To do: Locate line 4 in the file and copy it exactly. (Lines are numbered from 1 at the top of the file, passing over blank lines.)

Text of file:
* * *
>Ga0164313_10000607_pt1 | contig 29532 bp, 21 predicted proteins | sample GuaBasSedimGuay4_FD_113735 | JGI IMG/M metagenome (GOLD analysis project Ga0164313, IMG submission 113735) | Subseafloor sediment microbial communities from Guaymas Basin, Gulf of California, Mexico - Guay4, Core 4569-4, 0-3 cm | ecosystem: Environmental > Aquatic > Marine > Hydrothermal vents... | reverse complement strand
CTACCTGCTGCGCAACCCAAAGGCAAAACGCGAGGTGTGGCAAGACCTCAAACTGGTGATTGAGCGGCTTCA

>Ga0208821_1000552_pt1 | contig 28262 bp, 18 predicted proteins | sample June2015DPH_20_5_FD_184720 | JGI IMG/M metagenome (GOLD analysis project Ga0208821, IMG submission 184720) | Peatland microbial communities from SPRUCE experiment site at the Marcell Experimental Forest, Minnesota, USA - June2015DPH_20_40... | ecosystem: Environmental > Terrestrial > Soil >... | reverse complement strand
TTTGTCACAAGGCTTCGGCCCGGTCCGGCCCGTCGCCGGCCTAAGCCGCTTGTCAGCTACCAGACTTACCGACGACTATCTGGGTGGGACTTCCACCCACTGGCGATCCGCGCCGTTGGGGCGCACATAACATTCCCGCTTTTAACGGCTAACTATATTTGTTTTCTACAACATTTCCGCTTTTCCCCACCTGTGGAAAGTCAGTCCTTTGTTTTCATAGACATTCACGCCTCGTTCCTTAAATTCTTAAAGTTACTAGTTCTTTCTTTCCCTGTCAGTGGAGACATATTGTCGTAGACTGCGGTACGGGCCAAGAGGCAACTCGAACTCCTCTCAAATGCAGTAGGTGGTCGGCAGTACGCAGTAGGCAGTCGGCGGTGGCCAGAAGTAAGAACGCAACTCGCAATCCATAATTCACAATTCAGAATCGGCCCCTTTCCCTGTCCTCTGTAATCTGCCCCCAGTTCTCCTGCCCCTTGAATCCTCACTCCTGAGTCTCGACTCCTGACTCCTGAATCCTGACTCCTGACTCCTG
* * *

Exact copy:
TTTGTCACAAGGCTTCGGCCCGGTCCGGCCCGTCGCCGGCCTAAGCCGCTTGTCAGCTACCAGACTTACCGACGACTATCTGGGTGGGACTTCCACCCACTGGCGATCCGCGCCGTTGGGGCGCACATAACATTCCCGCTTTTAACGGCTAACTATATTTGTTTTCTACAACATTTCCGCTTTTCCCCACCTGTGGAAAGTCAGTCCTTTGTTTTCATAGACATTCACGCCTCGTTCCTTAAATTCTTAAAGTTACTAGTTCTTTCTTTCCCTGTCAGTGGAGACATATTGTCGTAGACTGCGGTACGGGCCAAGAGGCAACTCGAACTCCTCTCAAATGCAGTAGGTGGTCGGCAGTACGCAGTAGGCAGTCGGCGGTGGCCAGAAGTAAGAACGCAACTCGCAATCCATAATTCACAATTCAGAATCGGCCCCTTTCCCTGTCCTCTGTAATCTGCCCCCAGTTCTCCTGCCCCTTGAATCCTCACTCCTGAGTCTCGACTCCTGACTCCTGAATCCTGACTCCTGACTCCTG